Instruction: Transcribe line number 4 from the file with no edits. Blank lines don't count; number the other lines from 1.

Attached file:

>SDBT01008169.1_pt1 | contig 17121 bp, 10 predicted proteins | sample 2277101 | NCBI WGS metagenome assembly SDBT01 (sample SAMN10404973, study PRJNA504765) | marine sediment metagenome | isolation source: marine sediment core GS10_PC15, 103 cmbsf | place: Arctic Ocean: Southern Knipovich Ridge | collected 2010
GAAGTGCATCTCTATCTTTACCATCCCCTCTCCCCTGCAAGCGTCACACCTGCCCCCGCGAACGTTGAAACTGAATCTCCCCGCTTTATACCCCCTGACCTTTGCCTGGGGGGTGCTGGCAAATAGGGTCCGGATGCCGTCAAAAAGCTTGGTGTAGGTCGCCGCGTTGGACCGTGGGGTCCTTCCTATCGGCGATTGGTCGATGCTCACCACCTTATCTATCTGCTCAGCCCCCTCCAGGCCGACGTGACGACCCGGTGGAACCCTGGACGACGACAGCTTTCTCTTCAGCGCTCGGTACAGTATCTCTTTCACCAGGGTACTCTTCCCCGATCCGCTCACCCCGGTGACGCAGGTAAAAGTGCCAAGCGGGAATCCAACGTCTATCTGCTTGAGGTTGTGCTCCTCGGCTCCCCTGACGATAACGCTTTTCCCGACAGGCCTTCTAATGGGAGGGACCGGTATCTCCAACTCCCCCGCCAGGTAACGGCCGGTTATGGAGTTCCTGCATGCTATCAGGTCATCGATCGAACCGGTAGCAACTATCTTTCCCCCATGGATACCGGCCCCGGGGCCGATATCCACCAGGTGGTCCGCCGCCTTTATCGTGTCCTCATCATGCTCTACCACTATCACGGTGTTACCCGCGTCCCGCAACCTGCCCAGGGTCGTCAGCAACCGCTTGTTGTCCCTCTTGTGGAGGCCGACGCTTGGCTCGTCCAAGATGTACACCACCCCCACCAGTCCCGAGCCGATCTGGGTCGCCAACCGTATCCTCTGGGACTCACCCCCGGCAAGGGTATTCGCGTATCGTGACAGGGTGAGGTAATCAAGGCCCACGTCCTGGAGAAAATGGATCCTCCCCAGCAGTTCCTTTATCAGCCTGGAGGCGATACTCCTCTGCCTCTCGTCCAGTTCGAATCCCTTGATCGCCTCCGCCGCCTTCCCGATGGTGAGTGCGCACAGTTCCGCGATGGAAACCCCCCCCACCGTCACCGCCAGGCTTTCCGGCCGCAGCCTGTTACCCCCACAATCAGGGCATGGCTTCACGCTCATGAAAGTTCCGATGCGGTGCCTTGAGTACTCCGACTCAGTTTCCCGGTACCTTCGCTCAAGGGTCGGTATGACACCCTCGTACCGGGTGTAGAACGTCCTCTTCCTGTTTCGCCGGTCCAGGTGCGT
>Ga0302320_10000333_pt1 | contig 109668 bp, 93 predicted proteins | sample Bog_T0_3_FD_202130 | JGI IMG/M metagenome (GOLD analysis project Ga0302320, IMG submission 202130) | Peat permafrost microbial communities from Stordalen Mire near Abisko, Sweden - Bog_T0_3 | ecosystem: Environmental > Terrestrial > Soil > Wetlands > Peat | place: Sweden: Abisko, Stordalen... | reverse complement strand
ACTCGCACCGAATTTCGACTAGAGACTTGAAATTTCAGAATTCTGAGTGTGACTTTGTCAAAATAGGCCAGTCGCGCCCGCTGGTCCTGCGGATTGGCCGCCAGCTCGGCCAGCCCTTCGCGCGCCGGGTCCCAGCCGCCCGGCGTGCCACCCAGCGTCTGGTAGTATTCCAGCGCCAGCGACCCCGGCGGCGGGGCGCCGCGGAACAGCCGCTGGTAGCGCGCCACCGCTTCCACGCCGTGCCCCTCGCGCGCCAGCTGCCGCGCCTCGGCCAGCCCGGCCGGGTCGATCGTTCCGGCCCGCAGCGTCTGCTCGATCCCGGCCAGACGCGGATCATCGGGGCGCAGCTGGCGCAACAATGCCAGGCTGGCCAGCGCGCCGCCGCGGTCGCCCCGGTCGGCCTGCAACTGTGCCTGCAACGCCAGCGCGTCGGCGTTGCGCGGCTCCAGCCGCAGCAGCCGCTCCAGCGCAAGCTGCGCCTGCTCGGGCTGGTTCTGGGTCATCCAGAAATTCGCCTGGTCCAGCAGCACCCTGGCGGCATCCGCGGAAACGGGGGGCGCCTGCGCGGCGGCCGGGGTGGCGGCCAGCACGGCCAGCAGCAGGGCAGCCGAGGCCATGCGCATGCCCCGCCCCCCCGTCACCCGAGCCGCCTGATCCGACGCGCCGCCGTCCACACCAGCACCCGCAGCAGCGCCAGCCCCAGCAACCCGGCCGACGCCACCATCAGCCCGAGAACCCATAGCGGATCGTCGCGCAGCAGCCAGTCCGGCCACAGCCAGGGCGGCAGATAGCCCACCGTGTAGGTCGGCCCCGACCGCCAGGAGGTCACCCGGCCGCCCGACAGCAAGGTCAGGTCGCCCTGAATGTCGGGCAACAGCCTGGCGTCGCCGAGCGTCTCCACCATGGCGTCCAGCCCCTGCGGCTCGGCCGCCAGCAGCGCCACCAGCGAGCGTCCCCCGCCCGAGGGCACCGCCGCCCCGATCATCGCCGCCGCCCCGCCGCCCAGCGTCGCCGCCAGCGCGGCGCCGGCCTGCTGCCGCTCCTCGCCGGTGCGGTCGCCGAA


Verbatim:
ACTCGCACCGAATTTCGACTAGAGACTTGAAATTTCAGAATTCTGAGTGTGACTTTGTCAAAATAGGCCAGTCGCGCCCGCTGGTCCTGCGGATTGGCCGCCAGCTCGGCCAGCCCTTCGCGCGCCGGGTCCCAGCCGCCCGGCGTGCCACCCAGCGTCTGGTAGTATTCCAGCGCCAGCGACCCCGGCGGCGGGGCGCCGCGGAACAGCCGCTGGTAGCGCGCCACCGCTTCCACGCCGTGCCCCTCGCGCGCCAGCTGCCGCGCCTCGGCCAGCCCGGCCGGGTCGATCGTTCCGGCCCGCAGCGTCTGCTCGATCCCGGCCAGACGCGGATCATCGGGGCGCAGCTGGCGCAACAATGCCAGGCTGGCCAGCGCGCCGCCGCGGTCGCCCCGGTCGGCCTGCAACTGTGCCTGCAACGCCAGCGCGTCGGCGTTGCGCGGCTCCAGCCGCAGCAGCCGCTCCAGCGCAAGCTGCGCCTGCTCGGGCTGGTTCTGGGTCATCCAGAAATTCGCCTGGTCCAGCAGCACCCTGGCGGCATCCGCGGAAACGGGGGGCGCCTGCGCGGCGGCCGGGGTGGCGGCCAGCACGGCCAGCAGCAGGGCAGCCGAGGCCATGCGCATGCCCCGCCCCCCCGTCACCCGAGCCGCCTGATCCGACGCGCCGCCGTCCACACCAGCACCCGCAGCAGCGCCAGCCCCAGCAACCCGGCCGACGCCACCATCAGCCCGAGAACCCATAGCGGATCGTCGCGCAGCAGCCAGTCCGGCCACAGCCAGGGCGGCAGATAGCCCACCGTGTAGGTCGGCCCCGACCGCCAGGAGGTCACCCGGCCGCCCGACAGCAAGGTCAGGTCGCCCTGAATGTCGGGCAACAGCCTGGCGTCGCCGAGCGTCTCCACCATGGCGTCCAGCCCCTGCGGCTCGGCCGCCAGCAGCGCCACCAGCGAGCGTCCCCCGCCCGAGGGCACCGCCGCCCCGATCATCGCCGCCGCCCCGCCGCCCAGCGTCGCCGCCAGCGCGGCGCCGGCCTGCTGCCGCTCCTCGCCGGTGCGGTCGCCGAA